A white man who walked towards the podium while EEF’s secretary-general Marshall Dlamini addressed supporters was assaulted by a group of protesters, prompting police to fire another round of teargas.
Widely shared video footage showed scenes of angry white people punching EFF’s black protesters on the streets on November 9.
President Cyril Ramaphosa called for an investigation, describing the clashes as “deeply regrettable”.
“The spectacle of parents and protesters coming to blows at the school gate is deeply unfortunate,” Ramaphosa said, adding the development brought “back hurtful memories of a past we should never seek to return to”.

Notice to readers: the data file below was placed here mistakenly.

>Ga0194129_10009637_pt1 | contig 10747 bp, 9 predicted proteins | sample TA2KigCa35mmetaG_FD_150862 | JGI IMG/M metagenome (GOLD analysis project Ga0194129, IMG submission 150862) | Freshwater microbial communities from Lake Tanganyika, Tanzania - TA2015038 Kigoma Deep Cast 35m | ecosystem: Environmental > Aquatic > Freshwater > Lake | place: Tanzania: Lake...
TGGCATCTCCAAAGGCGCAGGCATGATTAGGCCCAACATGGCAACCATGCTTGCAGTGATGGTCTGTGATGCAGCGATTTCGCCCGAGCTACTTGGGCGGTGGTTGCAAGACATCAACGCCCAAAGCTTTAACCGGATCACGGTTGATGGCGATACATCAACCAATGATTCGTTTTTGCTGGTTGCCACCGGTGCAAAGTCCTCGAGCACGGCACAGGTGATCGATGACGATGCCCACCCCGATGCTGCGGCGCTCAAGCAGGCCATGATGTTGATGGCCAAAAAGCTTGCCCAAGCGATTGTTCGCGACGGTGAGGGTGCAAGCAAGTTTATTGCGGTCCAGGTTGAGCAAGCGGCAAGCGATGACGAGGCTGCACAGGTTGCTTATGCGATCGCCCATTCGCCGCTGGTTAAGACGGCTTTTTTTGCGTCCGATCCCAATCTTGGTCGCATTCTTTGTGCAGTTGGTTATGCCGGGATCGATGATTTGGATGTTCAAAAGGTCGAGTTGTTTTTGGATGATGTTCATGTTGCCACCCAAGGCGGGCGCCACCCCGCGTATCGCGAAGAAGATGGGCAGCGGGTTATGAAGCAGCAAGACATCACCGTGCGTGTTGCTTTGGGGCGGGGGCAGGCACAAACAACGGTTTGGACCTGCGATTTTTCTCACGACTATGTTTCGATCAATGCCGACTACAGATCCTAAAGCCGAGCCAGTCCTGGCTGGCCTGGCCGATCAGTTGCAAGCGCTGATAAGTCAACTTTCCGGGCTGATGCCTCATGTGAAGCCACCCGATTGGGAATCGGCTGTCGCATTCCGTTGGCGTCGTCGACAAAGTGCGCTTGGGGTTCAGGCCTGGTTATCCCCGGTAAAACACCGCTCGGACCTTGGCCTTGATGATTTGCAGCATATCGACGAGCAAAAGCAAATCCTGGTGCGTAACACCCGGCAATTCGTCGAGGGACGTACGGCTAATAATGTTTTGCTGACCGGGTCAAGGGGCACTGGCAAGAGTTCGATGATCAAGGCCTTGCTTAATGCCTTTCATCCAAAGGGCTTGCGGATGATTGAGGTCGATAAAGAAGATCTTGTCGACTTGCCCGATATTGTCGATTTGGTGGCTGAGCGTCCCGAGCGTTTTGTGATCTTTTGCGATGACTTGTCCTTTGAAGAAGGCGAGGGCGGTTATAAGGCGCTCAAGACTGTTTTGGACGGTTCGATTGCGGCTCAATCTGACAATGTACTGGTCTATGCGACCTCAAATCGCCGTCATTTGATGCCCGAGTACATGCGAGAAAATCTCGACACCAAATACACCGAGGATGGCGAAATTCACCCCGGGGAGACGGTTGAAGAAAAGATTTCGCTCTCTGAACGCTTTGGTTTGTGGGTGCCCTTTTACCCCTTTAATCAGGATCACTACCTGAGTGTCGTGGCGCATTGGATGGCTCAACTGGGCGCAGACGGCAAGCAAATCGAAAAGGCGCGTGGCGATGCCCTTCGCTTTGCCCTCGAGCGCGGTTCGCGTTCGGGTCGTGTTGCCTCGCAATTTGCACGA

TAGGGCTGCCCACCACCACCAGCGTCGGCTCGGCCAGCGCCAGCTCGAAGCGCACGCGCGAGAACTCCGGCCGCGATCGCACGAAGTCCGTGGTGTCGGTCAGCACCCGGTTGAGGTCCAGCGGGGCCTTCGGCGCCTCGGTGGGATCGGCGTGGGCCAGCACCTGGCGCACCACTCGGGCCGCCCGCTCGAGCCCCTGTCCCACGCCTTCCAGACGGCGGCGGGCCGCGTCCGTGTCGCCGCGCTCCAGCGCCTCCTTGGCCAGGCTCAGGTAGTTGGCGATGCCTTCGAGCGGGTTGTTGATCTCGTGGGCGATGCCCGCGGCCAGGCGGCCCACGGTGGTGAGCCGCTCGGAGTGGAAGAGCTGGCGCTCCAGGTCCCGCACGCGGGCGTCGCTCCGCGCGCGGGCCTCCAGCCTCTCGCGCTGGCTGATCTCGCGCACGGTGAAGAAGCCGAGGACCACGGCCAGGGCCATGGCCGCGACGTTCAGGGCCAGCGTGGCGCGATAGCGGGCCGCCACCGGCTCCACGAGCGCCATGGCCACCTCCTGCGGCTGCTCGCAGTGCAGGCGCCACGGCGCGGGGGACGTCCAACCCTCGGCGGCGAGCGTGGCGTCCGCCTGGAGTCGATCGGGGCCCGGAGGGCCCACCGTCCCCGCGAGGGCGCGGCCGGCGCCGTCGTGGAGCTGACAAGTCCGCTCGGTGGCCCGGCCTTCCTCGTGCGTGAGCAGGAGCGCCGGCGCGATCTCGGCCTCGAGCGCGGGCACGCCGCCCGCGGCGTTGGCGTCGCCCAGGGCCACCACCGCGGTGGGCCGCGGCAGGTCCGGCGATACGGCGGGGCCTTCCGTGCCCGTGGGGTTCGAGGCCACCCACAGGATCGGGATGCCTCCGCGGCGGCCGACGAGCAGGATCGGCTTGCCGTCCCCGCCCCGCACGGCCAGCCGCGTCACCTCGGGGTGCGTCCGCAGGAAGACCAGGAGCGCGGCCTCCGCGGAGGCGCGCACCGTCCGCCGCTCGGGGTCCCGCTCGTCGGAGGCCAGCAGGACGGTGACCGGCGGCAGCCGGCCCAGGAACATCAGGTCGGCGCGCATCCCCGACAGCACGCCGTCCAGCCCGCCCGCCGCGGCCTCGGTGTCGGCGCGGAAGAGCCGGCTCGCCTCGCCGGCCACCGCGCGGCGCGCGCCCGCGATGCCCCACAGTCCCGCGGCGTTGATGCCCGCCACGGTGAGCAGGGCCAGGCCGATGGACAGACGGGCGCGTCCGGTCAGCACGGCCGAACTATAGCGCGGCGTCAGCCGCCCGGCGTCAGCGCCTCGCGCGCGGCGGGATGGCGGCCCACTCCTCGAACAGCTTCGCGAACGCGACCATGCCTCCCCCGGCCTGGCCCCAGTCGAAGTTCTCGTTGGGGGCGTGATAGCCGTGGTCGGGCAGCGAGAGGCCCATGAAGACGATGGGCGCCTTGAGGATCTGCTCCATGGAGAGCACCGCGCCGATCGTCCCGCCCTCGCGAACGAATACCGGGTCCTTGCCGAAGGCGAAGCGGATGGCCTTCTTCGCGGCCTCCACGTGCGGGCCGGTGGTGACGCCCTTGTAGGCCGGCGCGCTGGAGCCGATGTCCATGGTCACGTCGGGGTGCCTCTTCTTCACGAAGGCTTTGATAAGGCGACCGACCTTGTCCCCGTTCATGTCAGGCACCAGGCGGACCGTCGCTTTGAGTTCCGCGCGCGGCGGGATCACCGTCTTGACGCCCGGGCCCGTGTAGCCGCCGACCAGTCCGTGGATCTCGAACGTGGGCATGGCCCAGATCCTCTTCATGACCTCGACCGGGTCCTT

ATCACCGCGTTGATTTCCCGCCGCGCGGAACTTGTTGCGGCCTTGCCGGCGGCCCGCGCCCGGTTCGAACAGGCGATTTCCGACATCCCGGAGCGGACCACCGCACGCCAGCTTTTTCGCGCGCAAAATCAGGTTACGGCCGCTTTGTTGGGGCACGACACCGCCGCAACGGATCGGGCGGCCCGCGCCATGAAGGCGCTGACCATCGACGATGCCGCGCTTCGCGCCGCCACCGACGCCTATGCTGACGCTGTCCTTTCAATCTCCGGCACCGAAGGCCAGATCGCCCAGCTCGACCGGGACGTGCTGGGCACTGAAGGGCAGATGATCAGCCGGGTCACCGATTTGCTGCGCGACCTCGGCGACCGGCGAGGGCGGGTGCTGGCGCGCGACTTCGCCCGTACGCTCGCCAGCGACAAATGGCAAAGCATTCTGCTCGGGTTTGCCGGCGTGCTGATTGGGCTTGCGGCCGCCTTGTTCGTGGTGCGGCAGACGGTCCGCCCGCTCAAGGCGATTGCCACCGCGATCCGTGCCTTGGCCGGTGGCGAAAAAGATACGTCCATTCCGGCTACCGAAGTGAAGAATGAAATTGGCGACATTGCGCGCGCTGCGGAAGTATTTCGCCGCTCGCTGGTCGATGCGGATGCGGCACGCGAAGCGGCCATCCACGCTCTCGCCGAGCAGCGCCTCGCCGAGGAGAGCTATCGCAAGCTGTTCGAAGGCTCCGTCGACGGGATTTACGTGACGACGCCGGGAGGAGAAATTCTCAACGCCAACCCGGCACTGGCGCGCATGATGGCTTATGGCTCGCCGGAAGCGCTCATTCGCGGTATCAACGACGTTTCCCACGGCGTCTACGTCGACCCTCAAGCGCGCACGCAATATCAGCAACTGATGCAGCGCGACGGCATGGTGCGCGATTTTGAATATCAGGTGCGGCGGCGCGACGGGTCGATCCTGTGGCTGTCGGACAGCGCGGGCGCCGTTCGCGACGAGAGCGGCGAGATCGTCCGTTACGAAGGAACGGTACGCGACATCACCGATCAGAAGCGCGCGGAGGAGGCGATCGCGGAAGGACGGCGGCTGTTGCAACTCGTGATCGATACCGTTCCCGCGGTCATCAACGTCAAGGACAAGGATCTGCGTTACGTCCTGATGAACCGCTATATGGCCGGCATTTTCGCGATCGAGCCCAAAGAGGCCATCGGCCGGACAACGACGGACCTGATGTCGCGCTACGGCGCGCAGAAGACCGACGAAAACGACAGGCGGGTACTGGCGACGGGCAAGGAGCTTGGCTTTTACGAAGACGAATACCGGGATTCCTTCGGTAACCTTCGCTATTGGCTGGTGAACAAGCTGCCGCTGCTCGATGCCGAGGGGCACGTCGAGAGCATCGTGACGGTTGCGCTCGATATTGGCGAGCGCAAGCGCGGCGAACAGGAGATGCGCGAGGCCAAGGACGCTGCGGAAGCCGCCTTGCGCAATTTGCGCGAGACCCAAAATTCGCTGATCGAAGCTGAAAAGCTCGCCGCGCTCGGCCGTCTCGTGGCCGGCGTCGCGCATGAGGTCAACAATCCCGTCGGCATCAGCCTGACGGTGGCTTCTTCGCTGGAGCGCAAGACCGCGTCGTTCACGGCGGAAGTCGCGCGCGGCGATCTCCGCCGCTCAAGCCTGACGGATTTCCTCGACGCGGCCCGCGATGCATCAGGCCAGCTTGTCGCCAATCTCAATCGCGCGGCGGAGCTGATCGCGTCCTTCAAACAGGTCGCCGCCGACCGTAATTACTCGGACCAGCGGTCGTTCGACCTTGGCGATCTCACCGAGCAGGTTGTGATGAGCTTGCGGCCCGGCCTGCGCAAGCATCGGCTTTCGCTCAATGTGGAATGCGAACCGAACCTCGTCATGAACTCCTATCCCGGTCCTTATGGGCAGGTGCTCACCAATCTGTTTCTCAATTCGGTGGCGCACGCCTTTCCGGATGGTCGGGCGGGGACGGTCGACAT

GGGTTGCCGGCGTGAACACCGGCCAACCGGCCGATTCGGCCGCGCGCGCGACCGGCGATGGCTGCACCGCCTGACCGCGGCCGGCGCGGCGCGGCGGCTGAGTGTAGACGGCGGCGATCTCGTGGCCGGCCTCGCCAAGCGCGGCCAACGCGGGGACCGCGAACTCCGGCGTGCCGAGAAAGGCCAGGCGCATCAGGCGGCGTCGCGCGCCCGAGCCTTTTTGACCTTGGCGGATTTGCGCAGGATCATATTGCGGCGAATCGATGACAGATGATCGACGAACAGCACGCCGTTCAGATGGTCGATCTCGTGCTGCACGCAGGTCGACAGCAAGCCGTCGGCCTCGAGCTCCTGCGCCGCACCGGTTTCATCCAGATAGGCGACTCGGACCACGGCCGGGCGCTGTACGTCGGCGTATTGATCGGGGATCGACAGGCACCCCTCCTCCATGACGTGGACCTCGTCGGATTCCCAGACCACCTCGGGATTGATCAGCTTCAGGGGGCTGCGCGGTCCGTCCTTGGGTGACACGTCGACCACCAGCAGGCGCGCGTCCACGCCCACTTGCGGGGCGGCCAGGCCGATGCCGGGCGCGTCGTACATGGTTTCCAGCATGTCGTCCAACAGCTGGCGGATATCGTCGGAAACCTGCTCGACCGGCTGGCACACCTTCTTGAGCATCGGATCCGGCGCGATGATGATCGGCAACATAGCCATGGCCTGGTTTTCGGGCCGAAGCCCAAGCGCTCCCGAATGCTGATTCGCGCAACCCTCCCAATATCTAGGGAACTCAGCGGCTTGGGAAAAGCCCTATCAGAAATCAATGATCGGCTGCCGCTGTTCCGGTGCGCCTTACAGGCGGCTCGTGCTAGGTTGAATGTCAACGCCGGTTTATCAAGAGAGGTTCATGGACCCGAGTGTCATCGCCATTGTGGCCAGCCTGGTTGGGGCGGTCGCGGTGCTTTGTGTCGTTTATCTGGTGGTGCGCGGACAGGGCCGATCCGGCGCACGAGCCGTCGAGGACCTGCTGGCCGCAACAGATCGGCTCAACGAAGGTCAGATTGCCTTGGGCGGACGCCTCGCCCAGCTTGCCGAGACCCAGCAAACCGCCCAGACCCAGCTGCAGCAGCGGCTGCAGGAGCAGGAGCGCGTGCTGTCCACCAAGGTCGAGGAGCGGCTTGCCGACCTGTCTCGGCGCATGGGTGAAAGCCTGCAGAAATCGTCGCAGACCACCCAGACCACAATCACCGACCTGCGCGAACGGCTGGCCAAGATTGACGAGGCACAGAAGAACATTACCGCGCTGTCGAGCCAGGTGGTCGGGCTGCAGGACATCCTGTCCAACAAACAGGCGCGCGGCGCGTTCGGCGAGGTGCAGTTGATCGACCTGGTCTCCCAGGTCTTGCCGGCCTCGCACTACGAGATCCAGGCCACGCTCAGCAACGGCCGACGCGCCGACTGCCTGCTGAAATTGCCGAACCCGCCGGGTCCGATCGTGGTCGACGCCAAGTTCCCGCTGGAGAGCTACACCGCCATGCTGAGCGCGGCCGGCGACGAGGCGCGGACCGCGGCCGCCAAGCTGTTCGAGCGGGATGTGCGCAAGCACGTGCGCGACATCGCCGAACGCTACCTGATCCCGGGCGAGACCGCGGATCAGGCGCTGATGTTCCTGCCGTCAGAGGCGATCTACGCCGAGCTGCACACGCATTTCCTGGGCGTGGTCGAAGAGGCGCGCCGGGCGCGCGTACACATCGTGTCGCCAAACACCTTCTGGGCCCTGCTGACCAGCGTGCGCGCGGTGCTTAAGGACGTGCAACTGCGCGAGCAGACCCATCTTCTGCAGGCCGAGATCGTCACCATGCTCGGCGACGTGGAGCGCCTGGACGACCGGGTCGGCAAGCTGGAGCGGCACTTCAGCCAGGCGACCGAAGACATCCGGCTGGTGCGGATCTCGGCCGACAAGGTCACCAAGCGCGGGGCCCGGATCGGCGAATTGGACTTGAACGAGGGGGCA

Despite the end of apartheid a generation ago, racial tensions in South Africa can run high.
The school has denied responsibility for the year-end dance, saying it was organised privately and hosted outside its premises.
Due to the coronavirus pandemic, the traditional school-leavers party had been cancelled, but a group of students organised their own, at which some teachers were in attendance.
In a letter to parents last week, school principal Jannie Muller expressed “deep regret” for the pain caused “especially (to) learners of colour”.
Anti-apartheid icon and retired Archbishop Desmond Tutu described in a statement through his foundation the racial division at the school as “a symbol of unresolved issues from South Africa’s past”.